by Ronen Bergman, The Wall Street Journal
Speaking recently to the heads of his country’s major media outlets, Israeli Prime Minister Benjamin Netanyahu was unable to contain his glee at the revelations from the latest WikiLeaks documents (a reaction that elicited a private protest from the U.S. Embassy in Tel Aviv).
The main reason for Mr. Netanyahu’s satisfaction was that the highly classified State Department documents present a picture of an Arab world that despises Hamas, believes that Hezbollah is a danger to Lebanon, and fears Iran. Arab leaders take the last matter so seriously that they even appear to be doing their best to persuade the United States to attack Iran’s nuclear installations.
Egypt’s President Hosni Mubarak, for example, “hates Hamas, and considers them the same as Egypt’s own Muslim Brotherhood, which he sees as his own most dangerous political threat,” states one February 2009 memorandum to Secretary of State Hillary Clinton. Another memo, dated July 2008, reports that Mr. Mubarak informed Sen. John Kerry that the Iranians “are big, fat liars and justify their lies because they believe it is for a higher purpose.”
According to this report, Mr. Mubarak views Iran as the primary long-term challenge facing Egypt. Omar Suleiman, Mr. Mubarak’s intelligence chief and right-hand man, told Gen. David Petraeus in July 2009 that Iran is running agents inside Egypt in an effort to subvert the Egyptian regime in collusion with members of the Muslim Brotherhood.
The tenor of these confidential statements echoes the concerns that Israeli leaders have long raised about Iran. So Mr. Netanyahu and other Israelis are happy to point to the documents as proof that Israel’s existential worries are shared by many of its neighbors. And with Iran perceived as a clear danger both to Israel and to numerous Arab governments, it might be expected that the Arabs and Israel would join forces to confront their common enemy.
A closer look at the documents, however, presents a political reality that is far more complex. WikiLeaks reveals that the enemy of my enemy is not necessarily my friend.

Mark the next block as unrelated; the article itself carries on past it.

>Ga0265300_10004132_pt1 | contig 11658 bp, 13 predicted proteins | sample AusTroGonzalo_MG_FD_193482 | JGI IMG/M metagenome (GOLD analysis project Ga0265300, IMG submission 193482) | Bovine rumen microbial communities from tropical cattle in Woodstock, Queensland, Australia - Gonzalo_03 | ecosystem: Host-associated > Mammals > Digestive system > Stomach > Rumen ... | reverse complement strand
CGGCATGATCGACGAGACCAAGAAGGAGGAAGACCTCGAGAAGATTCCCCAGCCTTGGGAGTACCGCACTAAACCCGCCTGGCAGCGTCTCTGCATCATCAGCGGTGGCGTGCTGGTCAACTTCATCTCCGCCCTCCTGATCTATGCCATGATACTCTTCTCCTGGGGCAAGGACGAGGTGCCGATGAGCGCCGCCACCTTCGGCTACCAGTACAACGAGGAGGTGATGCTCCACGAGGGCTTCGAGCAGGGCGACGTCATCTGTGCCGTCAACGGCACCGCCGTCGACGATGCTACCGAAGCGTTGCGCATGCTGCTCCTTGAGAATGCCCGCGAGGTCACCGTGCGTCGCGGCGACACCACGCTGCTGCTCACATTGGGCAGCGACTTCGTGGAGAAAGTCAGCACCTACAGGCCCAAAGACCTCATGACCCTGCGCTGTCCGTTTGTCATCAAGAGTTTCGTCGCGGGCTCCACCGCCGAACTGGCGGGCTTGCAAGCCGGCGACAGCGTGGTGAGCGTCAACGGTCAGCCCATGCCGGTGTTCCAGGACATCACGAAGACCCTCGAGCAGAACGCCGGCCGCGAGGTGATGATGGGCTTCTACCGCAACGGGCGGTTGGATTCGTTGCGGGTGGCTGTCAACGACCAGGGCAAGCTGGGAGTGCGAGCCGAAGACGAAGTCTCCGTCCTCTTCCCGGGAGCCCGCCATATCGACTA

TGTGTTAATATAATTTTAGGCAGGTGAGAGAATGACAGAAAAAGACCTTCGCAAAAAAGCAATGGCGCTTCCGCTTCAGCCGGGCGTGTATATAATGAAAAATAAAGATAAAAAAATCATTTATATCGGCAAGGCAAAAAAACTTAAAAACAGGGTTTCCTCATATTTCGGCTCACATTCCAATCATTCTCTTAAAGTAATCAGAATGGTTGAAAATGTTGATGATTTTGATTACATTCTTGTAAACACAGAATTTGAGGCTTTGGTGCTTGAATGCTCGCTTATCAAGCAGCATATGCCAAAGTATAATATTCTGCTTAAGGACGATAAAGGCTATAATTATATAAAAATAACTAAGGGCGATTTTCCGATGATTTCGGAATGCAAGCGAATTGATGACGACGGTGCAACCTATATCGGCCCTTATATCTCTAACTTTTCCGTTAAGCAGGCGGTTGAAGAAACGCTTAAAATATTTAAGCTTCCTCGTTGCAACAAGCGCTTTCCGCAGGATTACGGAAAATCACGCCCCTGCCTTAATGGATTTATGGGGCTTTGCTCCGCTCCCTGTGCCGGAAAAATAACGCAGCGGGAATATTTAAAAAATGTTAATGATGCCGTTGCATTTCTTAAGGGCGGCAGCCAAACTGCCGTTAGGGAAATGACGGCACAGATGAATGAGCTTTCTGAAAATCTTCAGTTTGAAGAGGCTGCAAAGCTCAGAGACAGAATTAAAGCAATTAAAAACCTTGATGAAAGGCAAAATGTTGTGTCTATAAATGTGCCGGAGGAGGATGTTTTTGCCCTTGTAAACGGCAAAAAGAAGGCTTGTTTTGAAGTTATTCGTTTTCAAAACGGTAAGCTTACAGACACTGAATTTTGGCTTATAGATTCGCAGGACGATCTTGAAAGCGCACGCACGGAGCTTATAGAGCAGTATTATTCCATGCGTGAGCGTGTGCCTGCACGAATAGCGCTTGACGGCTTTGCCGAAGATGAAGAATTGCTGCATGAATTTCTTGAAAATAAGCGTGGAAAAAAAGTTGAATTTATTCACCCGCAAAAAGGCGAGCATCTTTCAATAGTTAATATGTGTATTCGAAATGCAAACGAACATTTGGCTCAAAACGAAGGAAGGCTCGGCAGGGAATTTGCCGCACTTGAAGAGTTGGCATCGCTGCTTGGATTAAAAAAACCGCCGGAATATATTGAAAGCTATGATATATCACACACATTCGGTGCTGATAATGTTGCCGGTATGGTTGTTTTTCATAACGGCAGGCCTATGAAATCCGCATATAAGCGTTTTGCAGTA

Transcripts of meetings between Gulf Arab leaders and U.S. officials show that while Arab hatred and fear of Iran is considerable, hostility toward Israel is just as great. In addition, because the Palestinian problem has not been solved, open Arab-Israeli cooperation is a nonstarter. The documents do confirm the existence of covert intelligence contacts between Israel and certain Arab states, including Saudi Arabia, but the ties are tenuous and cooperation is strictly ad hoc.
For such ties to have any political impact, they would have to be open—and this is simply not about to happen. Mr. Mubarak may despise Hamas, but he points out to his American interlocutors that he cannot act against Hamas in Gaza for fear of appearing to collaborate with Israel.
Both the Egyptians and the Jordanians state that they fear Iran and would like to see economic sanctions against it until its nuclear project is scrapped. But in the same breath officials from both countries declare that no Arab state could openly join in such sanctions, for fear of being seen as betraying an Islamic nation. Needless to say, no one is willing to come out publicly in support of military action against Iran even by the United States, let alone Israel.
What should concern Israel even more, however, are the contours of American foreign policy that emerge from WikiLeaks. Israeli political leaders act as if they believe that there is a high degree of confluence between Israeli and American strategic goals in the Middle East. Anyone who reads the WikiLeaks documents discovers otherwise.
The United States faces serious difficulties in Iraq, Afghanistan, Pakistan and the Gulf. Israel has very little to offer the U.S. in resolving these problems. By contrast, some of Israel’s adversaries do, notably Saudi Arabia. Not surprisingly, the cables of American representatives in the Arab world reveal a list of priorities in which Israel does not figure highly, if at all.
The bottom line is this: Having a common foe—or even more than one—is not enough to turn long-term enemies into friends. History teaches us that it is impossible to run an effective campaign against rogue states without a wall-to-wall coalition of responsible partners who are aware of their role in preserving the safety of the family of nations. Unless the concerned states of the Middle East drastically change the way they collaborate (with the U.S. acting as mediator), the campaign to stop Iran from getting the bomb will be lost.
Mr. Bergman is a senior military and intelligence analyst for Yedioth Ahronoth, an Israeli daily. He is currently working on a book about the Mossad and the art of assassination